68 teams of anglers (up to 5 anglers per team) from 21 countries around the globe came to compete. the tournament sponsored by Marlin Magazine, Saltwater Sportsman, employed 71boats for the teams, pretty much every registered charter boat on the pacific coast of Costa Rica from northern Guanacaste, to Golfito in the south, assembled to compete.
Angler teams rotated boats daily by random draw and fished for 4 days,
The Bahamian Team (who actually practiced fished with me for 3 days prior to the tournament) won 1st place top angler team with 29 sailfish releases and one 27 pound Mahi.
1st Place Boat, Top Captain and Mate went to yours truly, Captain MJ and my mate Randal on my 33' L&H walk around- EPIC
guiding the teams which fished with me to 26 sailfish ad 1 blue Marlin Release with 5700 points
beating the second and 3rd place boats and crews, with 4835 and 4827 points respectively.
The past few weeks the offshore action has been very good, with much more than just sails. Over the last half of April, we have begun to see marlin (mostly blues and stripeys) on a regular basis, after months of them being scarce. We have started to average at least one shot per trip, since the last week of april. sometimes trolling, sometimes livebaiting on floating debris (wood, ropes, trash).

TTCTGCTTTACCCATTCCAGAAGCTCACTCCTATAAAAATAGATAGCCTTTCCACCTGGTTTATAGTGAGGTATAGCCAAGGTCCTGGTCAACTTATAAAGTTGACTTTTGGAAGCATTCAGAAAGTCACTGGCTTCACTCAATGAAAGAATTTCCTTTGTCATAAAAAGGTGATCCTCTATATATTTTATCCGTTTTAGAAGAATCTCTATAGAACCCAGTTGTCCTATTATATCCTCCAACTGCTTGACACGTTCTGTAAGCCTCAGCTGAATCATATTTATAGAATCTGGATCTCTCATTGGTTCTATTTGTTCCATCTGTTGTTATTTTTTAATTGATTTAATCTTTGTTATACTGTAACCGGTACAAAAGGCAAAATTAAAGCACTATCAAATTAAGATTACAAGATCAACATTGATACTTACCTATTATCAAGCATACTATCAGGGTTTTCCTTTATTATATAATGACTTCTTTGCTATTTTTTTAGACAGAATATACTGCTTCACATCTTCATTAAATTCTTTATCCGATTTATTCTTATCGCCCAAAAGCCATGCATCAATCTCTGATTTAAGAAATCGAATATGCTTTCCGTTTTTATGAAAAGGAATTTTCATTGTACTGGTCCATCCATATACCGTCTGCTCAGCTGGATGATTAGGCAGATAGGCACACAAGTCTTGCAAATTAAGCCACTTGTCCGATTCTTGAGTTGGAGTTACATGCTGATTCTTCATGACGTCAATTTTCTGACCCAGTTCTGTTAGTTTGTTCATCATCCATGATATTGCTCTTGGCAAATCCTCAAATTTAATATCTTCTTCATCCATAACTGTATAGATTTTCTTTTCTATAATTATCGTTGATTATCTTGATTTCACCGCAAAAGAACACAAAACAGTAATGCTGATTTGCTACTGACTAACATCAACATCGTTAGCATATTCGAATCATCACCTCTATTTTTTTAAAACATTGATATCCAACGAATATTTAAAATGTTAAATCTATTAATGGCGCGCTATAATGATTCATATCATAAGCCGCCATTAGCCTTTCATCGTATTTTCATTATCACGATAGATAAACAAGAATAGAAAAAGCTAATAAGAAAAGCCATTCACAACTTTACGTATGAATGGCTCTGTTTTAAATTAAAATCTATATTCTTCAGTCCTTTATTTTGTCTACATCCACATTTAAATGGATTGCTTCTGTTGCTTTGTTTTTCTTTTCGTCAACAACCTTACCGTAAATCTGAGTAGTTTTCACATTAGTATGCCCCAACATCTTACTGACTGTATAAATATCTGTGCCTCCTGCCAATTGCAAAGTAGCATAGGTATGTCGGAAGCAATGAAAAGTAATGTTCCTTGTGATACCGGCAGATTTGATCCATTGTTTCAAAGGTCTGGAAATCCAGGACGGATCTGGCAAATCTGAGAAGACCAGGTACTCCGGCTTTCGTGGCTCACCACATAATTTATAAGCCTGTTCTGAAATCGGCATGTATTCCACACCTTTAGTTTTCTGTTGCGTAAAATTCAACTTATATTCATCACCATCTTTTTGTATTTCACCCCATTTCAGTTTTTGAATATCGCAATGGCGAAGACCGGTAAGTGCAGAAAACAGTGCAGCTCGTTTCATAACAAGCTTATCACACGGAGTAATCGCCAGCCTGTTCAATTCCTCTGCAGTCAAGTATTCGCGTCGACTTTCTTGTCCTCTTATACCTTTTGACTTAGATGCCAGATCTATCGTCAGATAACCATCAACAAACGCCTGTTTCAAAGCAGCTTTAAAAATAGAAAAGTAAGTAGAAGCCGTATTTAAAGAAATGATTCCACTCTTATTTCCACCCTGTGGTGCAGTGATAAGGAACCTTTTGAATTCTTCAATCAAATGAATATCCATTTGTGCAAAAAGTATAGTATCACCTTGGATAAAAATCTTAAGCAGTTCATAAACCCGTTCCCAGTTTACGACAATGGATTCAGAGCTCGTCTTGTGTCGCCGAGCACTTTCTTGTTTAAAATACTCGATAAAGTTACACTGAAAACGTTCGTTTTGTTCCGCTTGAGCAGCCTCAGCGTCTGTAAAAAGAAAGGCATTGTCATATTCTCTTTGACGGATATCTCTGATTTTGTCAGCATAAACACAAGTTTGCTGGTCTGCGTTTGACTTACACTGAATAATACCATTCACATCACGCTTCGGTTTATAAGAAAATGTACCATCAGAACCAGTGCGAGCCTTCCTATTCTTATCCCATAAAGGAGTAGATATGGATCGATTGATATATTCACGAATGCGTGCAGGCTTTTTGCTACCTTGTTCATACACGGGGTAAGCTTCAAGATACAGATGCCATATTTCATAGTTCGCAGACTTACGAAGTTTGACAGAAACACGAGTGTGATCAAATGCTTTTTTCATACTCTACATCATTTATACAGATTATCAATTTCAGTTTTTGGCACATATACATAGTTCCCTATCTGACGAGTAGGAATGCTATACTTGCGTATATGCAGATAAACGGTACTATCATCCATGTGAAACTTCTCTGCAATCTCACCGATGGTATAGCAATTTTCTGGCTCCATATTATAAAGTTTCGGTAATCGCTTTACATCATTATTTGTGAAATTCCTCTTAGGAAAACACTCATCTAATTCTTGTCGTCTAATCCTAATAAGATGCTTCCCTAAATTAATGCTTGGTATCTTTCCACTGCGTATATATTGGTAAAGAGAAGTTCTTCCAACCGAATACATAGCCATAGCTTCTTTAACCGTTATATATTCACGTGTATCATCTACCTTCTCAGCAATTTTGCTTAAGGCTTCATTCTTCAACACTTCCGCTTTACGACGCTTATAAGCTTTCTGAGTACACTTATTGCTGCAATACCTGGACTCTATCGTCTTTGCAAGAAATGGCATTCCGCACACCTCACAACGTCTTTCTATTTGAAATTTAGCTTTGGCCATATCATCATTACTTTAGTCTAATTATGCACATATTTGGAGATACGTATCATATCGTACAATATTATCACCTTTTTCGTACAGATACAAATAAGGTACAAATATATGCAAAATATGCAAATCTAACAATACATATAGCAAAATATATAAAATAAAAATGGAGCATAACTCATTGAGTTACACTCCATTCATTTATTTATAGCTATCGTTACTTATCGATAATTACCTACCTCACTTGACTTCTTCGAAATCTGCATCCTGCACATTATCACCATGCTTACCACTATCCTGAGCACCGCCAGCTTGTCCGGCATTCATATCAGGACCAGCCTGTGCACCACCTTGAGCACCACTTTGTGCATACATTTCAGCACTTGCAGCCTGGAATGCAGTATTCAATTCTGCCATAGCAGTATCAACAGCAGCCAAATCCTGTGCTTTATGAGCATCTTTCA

Floating debris is becoming more common as is does this time of year through November. Often loaded with small yellowfins, some dorado, tripletails and many other species, offering a variety of fishing opportunities offshore, rather than just trolling
The larger yellowfin begin showing up here in May and are here pretty steady through October, the best time seems to be late June – September.
Coming months May – October
The traditional “green Season” here, means we do start to get some rain here and there, but it is usually no worse than being in Florida at the same time. Most days start sunny, get cloudy late afternoon, and rain in late afternoon or evening for a few hours 3 or 4 days a week.
Still sails around (year round) but marlin fishing and tuna fishing significant improves. Will post more later
Last edited by EpicFishingCR; 05-10-13 at 07:17 PM.